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September/October 2011
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The Gap in the Curtain, by John Buchan (1932)

BUCHAN IS best remembered for action-adventures like The Thirty-Nine Steps (several times filmed) and The Power-House. The latter's hero Edward Leithen returns in this, Buchan's only outright sf novel.

According to the then-fashionable time theories of J. W. Dunne, we can laboriously train ourselves to glimpse the future. An eminent scientist proposes an experiment to let seven members of a traditional English house party see, just for an instant, the Times newspaper from one year ahead.

Leithen is distracted by the scientist's death at the crucial moment, and (as is the way of girls in adventure stories) the one female participant faints, but five men peep through that gap. A businessman learns of an important merger; a politician, an unexpected change of Prime Minister; a young man, news of his departure on a journey he'd surely never take; and the remaining two their own death notices.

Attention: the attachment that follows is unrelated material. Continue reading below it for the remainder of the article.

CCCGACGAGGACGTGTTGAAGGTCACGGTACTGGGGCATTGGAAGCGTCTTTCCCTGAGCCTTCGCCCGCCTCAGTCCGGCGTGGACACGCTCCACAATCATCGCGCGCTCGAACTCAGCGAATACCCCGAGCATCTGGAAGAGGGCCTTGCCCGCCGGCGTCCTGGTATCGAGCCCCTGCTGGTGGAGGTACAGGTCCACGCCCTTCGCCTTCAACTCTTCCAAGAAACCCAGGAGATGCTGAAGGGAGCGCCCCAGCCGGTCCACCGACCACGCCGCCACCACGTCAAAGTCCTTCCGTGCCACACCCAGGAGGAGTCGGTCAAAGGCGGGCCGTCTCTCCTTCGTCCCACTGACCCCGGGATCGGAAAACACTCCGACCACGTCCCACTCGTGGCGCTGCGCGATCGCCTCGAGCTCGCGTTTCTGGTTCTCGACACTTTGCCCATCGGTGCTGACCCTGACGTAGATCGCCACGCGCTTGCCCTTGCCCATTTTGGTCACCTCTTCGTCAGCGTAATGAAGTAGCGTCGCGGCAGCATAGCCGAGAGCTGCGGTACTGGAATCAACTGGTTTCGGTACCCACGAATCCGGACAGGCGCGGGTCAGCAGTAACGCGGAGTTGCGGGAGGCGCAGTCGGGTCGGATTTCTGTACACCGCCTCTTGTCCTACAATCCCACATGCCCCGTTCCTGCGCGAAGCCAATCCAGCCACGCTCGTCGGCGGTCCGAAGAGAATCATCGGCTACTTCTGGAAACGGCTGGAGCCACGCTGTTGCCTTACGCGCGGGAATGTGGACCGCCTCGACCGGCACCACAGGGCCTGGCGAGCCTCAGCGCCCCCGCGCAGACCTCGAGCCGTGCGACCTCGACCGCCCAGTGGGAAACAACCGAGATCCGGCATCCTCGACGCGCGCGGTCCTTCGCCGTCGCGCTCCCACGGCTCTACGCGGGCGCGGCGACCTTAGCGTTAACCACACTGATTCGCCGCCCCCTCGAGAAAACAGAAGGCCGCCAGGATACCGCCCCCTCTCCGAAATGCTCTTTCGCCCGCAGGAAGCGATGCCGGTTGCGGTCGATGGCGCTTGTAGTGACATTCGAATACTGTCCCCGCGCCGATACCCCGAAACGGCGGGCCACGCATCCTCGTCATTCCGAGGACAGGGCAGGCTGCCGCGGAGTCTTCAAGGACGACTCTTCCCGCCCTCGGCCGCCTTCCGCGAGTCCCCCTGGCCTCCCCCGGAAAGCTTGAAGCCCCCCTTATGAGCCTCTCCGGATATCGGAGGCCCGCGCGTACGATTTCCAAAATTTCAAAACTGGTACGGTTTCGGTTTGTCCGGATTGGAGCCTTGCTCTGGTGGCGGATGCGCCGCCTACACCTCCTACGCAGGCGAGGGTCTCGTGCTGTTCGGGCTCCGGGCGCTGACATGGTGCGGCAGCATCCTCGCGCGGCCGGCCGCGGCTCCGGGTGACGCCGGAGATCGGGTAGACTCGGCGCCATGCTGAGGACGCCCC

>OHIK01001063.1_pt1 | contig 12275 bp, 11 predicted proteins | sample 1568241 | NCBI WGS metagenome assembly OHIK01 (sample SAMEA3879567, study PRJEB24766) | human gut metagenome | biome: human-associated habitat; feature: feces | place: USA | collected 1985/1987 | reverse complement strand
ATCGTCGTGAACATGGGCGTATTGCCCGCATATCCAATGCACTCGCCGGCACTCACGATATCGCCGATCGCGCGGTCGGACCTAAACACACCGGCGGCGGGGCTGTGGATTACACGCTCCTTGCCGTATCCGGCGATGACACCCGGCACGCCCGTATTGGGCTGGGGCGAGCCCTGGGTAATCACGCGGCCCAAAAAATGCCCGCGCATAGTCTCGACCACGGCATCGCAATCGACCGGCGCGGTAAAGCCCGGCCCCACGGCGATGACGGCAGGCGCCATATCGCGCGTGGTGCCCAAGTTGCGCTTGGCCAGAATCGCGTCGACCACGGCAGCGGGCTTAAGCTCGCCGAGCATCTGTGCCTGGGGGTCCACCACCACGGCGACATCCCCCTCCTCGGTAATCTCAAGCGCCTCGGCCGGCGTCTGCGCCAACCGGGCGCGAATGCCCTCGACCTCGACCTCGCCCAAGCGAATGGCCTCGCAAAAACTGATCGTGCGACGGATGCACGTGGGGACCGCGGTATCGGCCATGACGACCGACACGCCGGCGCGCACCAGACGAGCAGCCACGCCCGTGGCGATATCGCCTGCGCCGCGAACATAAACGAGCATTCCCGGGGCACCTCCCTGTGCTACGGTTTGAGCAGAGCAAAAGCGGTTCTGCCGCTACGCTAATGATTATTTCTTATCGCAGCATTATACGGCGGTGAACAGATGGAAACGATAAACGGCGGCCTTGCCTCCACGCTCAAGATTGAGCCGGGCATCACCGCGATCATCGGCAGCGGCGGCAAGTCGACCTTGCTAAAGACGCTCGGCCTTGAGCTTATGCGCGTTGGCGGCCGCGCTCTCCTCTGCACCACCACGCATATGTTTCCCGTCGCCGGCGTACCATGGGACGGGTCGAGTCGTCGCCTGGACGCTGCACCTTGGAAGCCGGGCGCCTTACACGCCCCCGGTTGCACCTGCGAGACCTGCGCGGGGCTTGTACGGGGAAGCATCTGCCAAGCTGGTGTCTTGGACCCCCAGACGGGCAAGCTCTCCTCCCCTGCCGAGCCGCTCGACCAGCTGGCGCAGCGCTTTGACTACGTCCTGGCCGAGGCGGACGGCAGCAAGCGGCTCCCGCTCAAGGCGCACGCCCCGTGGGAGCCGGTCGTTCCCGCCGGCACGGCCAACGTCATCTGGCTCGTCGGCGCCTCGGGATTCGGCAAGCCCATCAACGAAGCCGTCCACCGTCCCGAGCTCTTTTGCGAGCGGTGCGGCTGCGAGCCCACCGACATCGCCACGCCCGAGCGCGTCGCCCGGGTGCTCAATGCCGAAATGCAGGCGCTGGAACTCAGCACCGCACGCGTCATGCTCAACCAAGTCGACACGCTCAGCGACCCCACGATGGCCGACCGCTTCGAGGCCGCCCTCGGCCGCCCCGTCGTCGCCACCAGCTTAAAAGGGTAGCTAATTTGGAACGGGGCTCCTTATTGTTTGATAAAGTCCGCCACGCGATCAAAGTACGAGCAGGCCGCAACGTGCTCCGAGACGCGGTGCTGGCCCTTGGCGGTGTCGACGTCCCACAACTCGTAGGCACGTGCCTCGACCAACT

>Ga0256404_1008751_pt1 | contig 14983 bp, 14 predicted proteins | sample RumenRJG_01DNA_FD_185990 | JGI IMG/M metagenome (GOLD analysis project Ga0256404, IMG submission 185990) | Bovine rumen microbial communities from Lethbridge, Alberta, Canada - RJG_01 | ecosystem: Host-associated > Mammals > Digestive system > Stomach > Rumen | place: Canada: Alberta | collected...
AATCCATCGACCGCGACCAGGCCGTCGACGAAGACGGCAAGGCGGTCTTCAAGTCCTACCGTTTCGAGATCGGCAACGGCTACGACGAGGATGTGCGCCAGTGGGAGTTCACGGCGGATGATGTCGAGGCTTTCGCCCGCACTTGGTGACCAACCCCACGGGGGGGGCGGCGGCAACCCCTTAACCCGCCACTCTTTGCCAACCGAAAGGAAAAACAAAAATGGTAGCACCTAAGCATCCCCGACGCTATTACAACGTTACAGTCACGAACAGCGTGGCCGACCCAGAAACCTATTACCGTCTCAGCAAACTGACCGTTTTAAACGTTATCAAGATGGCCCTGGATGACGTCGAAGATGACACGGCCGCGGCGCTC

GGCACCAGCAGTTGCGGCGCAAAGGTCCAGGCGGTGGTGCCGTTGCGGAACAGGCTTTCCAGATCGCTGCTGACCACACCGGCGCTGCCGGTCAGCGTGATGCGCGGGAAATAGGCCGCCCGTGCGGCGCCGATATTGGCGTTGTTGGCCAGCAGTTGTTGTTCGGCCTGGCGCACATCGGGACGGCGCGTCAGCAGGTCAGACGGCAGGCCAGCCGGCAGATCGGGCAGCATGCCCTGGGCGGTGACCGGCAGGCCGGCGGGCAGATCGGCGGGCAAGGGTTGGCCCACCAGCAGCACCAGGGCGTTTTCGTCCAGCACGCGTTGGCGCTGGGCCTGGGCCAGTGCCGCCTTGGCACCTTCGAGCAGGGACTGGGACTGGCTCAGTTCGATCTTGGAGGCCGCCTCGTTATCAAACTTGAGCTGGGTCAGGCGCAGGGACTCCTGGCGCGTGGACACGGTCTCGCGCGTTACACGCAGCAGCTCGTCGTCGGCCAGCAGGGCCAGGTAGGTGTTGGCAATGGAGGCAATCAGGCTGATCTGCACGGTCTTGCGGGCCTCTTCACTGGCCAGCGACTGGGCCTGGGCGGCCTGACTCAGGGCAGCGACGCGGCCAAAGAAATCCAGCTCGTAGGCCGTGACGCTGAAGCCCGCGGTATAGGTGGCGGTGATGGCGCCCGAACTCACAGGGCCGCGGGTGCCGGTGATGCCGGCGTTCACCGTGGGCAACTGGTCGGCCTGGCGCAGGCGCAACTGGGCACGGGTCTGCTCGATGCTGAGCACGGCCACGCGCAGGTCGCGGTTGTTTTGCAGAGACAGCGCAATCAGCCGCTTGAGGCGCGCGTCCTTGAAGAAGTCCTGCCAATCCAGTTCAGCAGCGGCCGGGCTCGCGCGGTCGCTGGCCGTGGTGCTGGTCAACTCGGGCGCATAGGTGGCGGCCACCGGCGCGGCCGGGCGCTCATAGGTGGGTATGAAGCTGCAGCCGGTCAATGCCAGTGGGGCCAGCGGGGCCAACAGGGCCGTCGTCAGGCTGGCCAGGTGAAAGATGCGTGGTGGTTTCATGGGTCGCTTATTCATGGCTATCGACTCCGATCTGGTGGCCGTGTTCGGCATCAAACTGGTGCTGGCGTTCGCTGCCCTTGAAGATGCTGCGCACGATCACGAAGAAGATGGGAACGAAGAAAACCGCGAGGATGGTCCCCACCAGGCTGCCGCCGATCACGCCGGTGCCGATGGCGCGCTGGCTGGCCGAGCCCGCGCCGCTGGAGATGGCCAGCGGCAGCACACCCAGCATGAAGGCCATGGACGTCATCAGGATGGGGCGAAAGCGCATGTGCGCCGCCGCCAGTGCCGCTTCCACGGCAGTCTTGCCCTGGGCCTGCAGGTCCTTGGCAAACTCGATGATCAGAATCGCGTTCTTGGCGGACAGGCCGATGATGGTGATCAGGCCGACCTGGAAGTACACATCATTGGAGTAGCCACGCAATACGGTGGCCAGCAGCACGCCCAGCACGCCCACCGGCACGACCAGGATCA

Their very different exploits through the next year follow. Buchan takes the familiar moral line that a little learning is a dangerous thing: two characters come to grief (one with wry acceptance) by not knowing the full context of their revelations. For another, the by-then-forgotten glimpse proves to be personal salvation. One man struggles to game the system and alter the future. The last finds that even the Times can get it wrong.

John Buchan and his favorite narrator Leithen are reliably gripping storytellers. Between them, they tell these tales well. One little frisson of real prediction: the British General Election, just like that of 2010, leads to a surprise coalition government.

—David Langford

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